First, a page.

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Business innovation on the rise in Australia

The 2021 NAB Business Innovation Index has revealed that innovation is on the rise as businesses across Australia make difficult decisions to focus their efforts after a turbulent 2020. After falling to a survey low 51.2 pts at the height of the COVID pandemic, the NAB Business Innovation Index recovered to 53.3 pts in 2021. However, this is still below the levels seen from 2016-2019.

In 2020, widespread supply chain and cash flow disruptions forced business closures and job losses in Australia, which saw innovation from doing things more quickly or efficiently fall. But the crisis also brought change and adaptation, with innovation from doing things differently up sharply.

With business conditions returning to multi-year highs and ongoing signs of improvement in the economy, innovation in 2021 is being driven by doing things more quickly (up 7.8 pts to 50.2 pts) and cost efficiently (up 5.5 pts to 53.8 pts). While innovation arising from doing things differently has fallen post the initial COVID spike (down 7 pts), it remains the biggest contributor to overall innovation (standing at 55.9 pts).

NAB Group Executive Business & Private Bank, Andrew Irvine, said last year presented many companies with a unique opportunity to take stock and focus their business on the strongest opportunities:

"After years of consistent GDP growth in Australia, the arrival of the pandemic was a real shock to the economic system and to companies across the country. This crisis, however, forced many businesses to clean up their balance sheets, sell off unnecessary stock or equipment and refocus their efforts where the real opportunities for growth lie."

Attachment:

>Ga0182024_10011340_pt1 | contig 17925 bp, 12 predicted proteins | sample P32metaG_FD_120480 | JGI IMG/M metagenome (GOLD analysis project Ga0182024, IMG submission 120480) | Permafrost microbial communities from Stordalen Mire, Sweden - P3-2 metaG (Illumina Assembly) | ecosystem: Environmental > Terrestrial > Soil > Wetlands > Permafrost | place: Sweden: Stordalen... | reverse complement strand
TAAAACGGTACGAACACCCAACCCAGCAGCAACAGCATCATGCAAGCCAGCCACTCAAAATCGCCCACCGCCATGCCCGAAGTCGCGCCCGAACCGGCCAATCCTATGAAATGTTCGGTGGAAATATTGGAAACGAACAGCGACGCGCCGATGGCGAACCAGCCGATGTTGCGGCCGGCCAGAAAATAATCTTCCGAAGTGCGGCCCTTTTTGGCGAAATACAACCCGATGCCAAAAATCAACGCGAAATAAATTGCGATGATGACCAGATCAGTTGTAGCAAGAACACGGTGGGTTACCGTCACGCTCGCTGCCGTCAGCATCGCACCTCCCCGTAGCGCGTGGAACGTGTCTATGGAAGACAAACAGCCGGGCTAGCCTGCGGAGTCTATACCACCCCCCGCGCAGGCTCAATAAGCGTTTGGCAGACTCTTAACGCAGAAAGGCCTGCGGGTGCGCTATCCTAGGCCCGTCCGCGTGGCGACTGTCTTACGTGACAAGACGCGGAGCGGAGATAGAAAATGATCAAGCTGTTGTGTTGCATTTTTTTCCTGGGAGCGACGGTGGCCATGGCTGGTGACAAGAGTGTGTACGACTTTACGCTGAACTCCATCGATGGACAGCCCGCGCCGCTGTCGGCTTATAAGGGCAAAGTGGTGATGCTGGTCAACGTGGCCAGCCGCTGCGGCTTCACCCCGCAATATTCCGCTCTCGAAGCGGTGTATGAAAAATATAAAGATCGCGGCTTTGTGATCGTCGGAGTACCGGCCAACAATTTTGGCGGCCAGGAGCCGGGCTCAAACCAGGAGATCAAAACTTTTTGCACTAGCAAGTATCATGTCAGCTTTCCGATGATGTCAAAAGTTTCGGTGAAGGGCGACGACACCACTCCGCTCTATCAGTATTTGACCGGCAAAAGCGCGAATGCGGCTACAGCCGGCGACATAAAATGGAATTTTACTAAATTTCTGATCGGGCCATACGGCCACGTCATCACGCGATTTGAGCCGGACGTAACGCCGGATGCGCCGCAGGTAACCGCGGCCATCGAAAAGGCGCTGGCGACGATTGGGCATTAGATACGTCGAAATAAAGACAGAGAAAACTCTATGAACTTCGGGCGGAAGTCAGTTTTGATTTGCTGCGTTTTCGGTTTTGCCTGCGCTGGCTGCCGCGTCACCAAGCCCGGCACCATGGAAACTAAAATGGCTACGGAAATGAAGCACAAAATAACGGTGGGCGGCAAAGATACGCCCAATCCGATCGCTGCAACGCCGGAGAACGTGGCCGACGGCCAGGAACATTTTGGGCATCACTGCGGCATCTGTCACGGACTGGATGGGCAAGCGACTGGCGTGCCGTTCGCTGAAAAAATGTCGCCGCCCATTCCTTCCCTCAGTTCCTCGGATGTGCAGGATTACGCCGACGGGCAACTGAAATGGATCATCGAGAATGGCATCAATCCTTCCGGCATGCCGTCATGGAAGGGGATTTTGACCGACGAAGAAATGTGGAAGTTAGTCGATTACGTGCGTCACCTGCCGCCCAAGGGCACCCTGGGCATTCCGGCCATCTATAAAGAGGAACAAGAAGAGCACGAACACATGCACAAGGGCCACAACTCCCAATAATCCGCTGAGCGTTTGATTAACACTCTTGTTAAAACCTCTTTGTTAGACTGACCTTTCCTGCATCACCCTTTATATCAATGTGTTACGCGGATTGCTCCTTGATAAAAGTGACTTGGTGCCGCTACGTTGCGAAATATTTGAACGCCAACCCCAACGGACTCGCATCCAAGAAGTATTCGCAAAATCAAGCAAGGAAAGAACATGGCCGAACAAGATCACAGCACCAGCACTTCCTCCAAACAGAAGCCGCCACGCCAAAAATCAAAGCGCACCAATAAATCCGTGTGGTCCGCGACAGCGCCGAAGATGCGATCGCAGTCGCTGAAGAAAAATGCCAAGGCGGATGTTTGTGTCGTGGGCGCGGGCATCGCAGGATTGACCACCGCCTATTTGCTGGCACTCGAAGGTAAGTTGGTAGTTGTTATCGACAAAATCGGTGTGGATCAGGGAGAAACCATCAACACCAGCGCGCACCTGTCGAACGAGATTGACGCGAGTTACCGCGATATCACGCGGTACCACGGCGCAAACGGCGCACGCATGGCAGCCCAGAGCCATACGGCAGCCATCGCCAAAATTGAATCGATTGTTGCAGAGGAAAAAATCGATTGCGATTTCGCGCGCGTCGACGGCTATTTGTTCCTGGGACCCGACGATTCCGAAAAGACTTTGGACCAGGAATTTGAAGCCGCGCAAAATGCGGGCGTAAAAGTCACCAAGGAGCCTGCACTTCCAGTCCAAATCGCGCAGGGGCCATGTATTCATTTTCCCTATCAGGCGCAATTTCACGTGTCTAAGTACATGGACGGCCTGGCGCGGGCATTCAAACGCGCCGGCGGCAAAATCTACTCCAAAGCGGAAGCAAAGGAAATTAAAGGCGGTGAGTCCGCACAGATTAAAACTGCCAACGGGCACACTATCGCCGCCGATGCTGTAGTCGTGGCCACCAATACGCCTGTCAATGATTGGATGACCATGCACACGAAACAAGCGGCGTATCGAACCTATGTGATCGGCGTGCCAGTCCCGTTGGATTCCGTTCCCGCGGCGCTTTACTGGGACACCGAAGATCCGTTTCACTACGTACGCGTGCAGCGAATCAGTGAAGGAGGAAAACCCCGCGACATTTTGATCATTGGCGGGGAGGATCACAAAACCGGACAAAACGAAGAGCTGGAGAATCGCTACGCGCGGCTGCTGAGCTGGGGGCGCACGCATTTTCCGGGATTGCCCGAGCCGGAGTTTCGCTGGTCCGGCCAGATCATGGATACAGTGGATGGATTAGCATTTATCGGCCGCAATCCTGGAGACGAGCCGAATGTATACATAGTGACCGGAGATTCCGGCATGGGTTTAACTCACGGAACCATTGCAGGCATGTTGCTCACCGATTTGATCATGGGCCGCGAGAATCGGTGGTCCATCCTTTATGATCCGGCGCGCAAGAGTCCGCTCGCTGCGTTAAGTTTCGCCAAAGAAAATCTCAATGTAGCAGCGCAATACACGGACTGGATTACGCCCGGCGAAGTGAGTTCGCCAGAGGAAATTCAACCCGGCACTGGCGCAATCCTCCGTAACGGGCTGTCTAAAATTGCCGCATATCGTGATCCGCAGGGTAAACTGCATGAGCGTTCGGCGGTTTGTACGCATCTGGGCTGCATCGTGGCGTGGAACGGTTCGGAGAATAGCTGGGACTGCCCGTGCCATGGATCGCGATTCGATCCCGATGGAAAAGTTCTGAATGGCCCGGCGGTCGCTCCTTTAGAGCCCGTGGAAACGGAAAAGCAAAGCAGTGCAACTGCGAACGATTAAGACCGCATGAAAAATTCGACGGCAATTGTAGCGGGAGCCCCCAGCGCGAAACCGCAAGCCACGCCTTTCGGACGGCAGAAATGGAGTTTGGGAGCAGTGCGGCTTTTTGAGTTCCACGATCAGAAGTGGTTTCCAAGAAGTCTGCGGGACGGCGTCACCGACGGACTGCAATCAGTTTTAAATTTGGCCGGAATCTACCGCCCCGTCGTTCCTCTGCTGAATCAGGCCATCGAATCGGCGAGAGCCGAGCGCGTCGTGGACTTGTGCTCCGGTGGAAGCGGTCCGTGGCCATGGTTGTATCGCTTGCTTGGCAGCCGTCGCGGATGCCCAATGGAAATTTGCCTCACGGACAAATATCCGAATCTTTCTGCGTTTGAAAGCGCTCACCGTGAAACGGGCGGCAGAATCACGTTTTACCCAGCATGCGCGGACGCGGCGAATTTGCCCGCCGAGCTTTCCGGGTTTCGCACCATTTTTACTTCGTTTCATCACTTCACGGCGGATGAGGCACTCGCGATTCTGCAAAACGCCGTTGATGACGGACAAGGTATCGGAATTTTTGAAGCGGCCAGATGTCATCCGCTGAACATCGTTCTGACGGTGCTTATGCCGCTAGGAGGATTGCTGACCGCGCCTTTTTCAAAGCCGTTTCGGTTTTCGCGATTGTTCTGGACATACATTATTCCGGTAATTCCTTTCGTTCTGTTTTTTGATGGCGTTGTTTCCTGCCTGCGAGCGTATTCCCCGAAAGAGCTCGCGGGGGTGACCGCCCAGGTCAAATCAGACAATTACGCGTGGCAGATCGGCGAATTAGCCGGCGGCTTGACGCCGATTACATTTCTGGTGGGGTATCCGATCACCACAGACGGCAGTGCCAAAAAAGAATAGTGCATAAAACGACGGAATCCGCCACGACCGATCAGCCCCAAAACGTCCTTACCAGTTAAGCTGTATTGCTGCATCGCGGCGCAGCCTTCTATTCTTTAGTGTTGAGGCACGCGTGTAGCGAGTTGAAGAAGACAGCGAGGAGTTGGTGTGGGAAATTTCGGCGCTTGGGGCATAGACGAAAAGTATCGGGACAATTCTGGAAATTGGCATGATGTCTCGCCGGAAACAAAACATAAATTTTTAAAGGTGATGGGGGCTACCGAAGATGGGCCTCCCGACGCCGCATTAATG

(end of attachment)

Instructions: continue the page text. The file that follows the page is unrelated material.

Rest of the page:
Data analysis

Innovation was higher in all Australian states in 2021 with Victoria once again crowned Australia’s most innovative state (up 2.0 pts to 55.7 pts, ahead of SA at 54.5 pts). Innovation improved the most in Tasmania (up 5.6 pts to 46.0 pts) but it remained the least innovative state by some margin.

Meanwhile, mining has emerged as the most innovative sector (up 13.2 pts to 58.6 pts). There were also notable improvements in manufacturing (up 10.0 pts to 54.0 pts), transport and storage (up 8.2 pts to 49.9 pts) and construction (up 6.2 pts to 49.9 pts) - although the latter two sectors here were still classed as the least innovative industries in the 2021 survey.

"The innovation we are seeing now is more concentrated on investing in new equipment or new premises to take advantage of new ideas they developed during 2020," Irvine commented. "'Pivot' was a great catchphrase for 2020, but this year is all about doubling down on the opportunity. COVID-19 has created new opportunities for growth and those businesses that invest in innovation are likely to outperform post the pandemic."

Case study

During the onset of the pandemic, Victorian business Spacecube - who create modular infrastructure from waste materials - found that almost instantly their product had a wealth of new uses, including the creation of a COVID-19 Medical Facility at Monash Health.

Spacecube CEO, Mark Davies said this year the company would be looking to build on the new uses they uncovered for their product by helping Melbourne’s hospitality sector recover with increased seating capacity for restaurants, bars and cafes and increasing awareness of their brand.

"With the support of our business banker, we were able to focus on taking our product to markets that didn’t previously exist," Davies said. "In the matter of weeks, we were forced to expand and adapt to avoid being pigeonholed during the pandemic. That was 2020 - our focus now is to build on our product and get our name out there to grow our business."

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